Economist claims in study that plagiarism goes unpunished

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Most academic disciplines largely trust a decentralized approach to policing potential instances of plagiarism, counting on scholars to report situations when they occur, and journal editors or academic administrators to respond to and punish breaches upon learning about them. The assumption that wrongdoing will eventually become known, and that a cheater’s reputation will be destroyed (along, not unimportantly, with fears of legal dangers for getting involved) has led most scholarly societies to avoid playing a direct role in policing academic misconduct. (One disciplinary group that did investigate charges of plagiarism, the American Historical Association, gave up doing so in 2003.)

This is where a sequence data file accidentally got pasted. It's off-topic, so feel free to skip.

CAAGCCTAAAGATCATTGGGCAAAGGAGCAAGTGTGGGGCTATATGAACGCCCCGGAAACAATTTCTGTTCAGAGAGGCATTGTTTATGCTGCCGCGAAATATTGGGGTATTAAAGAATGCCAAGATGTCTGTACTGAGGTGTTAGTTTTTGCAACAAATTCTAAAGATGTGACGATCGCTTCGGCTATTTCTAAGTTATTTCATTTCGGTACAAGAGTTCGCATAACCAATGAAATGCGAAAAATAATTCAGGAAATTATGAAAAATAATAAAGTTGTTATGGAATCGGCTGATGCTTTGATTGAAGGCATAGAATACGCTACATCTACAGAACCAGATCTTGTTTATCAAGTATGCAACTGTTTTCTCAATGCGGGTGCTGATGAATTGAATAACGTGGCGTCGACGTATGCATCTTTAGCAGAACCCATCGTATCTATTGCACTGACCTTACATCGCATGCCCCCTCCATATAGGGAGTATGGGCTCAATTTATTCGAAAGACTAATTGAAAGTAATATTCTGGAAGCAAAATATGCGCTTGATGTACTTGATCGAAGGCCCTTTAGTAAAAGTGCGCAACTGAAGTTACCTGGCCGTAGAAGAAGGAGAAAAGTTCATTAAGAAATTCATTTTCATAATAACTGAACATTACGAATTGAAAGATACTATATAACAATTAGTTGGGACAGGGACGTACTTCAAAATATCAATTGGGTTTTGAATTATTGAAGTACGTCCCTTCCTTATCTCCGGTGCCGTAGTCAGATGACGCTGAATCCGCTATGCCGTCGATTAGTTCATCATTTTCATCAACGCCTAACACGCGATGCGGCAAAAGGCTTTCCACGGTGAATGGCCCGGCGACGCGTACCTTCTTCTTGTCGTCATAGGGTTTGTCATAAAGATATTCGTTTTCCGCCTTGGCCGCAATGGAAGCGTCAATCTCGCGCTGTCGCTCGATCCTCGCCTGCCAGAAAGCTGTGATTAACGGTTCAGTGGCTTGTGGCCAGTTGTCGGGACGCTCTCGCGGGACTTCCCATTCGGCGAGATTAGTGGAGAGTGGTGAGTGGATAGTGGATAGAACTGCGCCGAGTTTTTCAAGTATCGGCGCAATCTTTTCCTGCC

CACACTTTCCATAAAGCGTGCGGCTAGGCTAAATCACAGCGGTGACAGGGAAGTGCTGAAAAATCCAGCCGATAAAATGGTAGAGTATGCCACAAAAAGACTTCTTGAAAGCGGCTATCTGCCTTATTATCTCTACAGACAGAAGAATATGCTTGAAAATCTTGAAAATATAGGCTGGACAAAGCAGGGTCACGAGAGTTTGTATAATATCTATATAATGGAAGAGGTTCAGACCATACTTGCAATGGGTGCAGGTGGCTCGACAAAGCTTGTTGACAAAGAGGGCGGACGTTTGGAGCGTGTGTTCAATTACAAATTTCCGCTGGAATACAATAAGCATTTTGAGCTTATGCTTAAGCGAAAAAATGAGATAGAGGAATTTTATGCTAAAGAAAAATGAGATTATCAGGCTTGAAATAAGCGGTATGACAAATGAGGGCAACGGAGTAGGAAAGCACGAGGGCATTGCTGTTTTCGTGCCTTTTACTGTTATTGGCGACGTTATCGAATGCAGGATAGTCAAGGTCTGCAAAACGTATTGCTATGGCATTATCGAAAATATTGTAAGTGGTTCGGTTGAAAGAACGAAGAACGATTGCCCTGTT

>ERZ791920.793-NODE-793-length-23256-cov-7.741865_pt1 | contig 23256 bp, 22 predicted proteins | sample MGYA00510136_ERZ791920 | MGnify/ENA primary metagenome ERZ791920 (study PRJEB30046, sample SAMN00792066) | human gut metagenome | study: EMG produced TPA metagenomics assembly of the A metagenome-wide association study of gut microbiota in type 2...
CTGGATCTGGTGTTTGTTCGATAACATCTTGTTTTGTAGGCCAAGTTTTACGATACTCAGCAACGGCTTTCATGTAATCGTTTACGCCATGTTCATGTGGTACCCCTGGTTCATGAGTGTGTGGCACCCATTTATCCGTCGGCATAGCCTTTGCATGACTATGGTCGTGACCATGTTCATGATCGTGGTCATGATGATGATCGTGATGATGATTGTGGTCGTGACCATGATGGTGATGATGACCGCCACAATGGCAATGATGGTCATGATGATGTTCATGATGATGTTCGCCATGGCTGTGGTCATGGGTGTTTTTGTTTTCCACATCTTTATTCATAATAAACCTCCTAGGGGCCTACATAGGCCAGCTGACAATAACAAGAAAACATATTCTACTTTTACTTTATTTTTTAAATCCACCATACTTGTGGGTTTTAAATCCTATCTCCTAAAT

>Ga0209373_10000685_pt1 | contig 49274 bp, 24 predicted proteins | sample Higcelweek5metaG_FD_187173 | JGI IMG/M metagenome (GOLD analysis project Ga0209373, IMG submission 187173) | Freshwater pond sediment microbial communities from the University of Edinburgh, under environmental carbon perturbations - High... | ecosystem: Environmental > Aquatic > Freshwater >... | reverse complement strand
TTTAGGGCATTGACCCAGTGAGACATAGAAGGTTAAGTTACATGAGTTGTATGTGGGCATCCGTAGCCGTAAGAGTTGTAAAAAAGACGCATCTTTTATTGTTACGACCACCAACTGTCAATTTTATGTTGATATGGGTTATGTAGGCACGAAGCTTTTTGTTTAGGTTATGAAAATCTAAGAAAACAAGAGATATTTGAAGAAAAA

That approach makes sense if the appropriate people are fulfilling their appropriate roles in that informal system, says Gary A. Hoover, an associate professor of economics at the University of Alabama at Tuscaloosa. But Hoover, whose personal experiences as a victim of academic piracy have led him to study the state of plagiarism within his chosen field, argues that the system falls down if incidents don’t get reported to those with the power to punish the perpetrators, or if those with that power don’t act.

And too often they don’t, Hoover argued in a presentation made to a group of government economists in Washington on Friday, based on a series of surveys and papers he has produced on the subject of economics plagiarism....

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